Considering that the coronavirus may cost the global economy up to $2.7 trillion, drugs that could cure or provide a vaccine for the disease would certainly be worthy of generating at least $5 billion in revenues (about 5/100ths of 1 percent of the coronavirus’s global economic impact) given the immense societal value they could create (not to mention the personal and economic costs that the coronavirus exacts, including taking people an estimated 10 years before their time, on average). Frankly, global society should be delighted to pay a price like that. Nevertheless, the coronavirus represents an extraordinary case, and companies like Johnson and Johnson, Pfizer, Gilead, and others have repeatedly stated they intend to price coronavirus solutions in a way that maintains affordable global access.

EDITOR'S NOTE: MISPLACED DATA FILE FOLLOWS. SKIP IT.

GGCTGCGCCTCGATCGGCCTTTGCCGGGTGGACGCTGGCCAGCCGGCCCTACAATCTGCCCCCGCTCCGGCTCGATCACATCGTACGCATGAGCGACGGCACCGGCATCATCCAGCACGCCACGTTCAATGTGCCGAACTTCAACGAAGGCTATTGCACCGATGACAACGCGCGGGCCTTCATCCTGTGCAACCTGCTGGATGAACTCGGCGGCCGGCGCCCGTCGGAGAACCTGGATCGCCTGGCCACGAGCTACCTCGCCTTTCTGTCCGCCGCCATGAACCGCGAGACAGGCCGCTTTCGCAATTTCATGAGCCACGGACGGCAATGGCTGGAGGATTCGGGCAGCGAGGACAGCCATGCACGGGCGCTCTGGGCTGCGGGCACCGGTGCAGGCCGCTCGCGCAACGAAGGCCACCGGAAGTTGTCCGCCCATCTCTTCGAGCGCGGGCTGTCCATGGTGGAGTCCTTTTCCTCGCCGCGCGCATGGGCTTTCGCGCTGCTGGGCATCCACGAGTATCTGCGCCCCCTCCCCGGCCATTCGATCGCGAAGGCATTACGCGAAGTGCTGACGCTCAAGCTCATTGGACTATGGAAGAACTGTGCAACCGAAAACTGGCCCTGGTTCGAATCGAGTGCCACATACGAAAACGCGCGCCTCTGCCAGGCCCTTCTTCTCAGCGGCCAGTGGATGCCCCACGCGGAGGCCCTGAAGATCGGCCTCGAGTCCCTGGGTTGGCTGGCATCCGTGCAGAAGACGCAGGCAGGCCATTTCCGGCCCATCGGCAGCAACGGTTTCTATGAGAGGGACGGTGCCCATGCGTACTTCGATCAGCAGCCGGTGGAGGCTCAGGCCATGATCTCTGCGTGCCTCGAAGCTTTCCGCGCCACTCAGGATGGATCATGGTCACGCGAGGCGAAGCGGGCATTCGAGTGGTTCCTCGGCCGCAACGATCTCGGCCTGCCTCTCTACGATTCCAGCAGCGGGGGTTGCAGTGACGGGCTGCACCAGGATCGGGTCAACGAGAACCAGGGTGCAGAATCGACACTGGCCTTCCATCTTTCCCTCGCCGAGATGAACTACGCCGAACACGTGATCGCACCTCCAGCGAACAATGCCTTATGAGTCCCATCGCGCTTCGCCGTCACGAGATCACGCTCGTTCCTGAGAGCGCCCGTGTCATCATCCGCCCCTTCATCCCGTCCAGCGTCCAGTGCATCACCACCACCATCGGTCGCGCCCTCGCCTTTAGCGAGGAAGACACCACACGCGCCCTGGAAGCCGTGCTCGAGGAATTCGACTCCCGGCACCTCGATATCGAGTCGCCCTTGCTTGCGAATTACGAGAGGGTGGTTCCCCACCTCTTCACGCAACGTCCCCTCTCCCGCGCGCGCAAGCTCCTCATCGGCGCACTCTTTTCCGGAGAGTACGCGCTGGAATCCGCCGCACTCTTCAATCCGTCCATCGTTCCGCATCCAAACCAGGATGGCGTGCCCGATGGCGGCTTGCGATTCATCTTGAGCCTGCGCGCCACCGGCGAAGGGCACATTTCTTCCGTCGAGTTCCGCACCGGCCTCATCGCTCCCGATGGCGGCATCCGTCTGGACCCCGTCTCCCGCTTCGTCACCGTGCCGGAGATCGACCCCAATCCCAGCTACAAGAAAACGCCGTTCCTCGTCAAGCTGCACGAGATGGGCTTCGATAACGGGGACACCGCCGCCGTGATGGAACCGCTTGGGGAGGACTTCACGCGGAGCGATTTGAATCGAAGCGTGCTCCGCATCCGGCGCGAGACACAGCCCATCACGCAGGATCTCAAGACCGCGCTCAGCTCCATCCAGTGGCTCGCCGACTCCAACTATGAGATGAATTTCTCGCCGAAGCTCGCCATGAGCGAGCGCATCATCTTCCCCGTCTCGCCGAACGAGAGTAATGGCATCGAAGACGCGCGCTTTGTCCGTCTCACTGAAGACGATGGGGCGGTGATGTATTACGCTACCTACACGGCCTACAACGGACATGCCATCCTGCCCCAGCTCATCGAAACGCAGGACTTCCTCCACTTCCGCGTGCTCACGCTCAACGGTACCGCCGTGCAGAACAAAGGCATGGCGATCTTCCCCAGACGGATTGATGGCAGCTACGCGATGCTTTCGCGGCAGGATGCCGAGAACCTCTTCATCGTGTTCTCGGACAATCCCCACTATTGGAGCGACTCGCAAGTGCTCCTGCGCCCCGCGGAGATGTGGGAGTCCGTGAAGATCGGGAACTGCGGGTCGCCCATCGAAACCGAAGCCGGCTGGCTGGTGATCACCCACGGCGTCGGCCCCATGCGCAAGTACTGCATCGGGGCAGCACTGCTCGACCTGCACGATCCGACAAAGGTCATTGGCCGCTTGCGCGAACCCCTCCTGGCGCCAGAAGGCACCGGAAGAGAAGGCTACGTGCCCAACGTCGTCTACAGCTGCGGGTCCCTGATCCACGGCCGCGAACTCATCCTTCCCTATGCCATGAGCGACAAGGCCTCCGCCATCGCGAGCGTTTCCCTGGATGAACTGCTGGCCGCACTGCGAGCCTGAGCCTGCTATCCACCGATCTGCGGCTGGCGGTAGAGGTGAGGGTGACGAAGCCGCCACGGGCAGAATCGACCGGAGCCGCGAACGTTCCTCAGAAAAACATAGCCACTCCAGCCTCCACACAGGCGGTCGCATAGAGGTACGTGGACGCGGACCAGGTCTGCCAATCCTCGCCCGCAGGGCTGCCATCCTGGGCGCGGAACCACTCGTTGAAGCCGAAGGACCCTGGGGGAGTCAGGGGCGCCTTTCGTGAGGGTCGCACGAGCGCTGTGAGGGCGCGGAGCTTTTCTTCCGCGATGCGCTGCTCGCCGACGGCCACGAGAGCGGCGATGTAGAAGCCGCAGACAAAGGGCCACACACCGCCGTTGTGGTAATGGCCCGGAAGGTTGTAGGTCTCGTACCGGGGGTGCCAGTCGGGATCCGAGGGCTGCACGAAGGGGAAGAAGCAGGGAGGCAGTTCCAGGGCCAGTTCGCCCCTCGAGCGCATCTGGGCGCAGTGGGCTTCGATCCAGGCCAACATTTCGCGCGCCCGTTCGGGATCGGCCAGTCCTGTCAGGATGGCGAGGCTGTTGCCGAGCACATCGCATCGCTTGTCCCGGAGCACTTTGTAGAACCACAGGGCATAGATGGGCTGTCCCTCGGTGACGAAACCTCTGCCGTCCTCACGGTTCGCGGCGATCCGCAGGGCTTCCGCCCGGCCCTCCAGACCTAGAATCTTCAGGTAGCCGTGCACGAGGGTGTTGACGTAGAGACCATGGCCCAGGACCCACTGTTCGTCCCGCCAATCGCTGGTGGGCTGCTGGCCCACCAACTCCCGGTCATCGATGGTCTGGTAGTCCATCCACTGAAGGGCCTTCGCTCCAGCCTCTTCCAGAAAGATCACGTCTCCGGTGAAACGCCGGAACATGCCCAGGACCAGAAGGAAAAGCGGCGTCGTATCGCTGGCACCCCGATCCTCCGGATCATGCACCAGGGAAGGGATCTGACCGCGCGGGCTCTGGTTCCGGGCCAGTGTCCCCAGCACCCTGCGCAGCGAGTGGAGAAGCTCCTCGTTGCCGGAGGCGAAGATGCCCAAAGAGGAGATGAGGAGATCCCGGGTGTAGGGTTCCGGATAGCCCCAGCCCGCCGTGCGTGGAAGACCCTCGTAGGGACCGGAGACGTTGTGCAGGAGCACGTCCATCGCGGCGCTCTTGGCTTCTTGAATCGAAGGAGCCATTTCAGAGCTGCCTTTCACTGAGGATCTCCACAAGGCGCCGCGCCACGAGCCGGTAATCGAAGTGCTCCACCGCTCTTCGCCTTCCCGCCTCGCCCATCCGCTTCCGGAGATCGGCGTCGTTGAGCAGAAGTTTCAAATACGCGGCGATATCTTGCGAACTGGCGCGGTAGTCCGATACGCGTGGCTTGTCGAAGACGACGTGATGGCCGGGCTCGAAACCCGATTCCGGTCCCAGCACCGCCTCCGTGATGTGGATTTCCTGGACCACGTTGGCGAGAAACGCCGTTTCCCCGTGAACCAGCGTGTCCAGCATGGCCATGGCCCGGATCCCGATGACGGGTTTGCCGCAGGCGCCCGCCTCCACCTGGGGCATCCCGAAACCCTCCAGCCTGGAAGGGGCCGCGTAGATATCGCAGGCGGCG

We’re fortunate that the ecosystem America has implemented to support novel biomedical innovation over the past four decades has positioned an innovative industry with the bench depth, knowledge, and resources to spearhead an enormous response against COVID-19, including some 750 clinical trials for therapeutics now ongoing worldwide, with 107 vaccine candidates in preclinical testing and nine already in Phase 1 or 2 clinical trials. In contrast to what critics might assert, now is not the time to undermine either the IP rights or reasonable pricing reimbursement approaches that have underpinned so much successful biomedical innovation, and which will be key to getting through this crisis.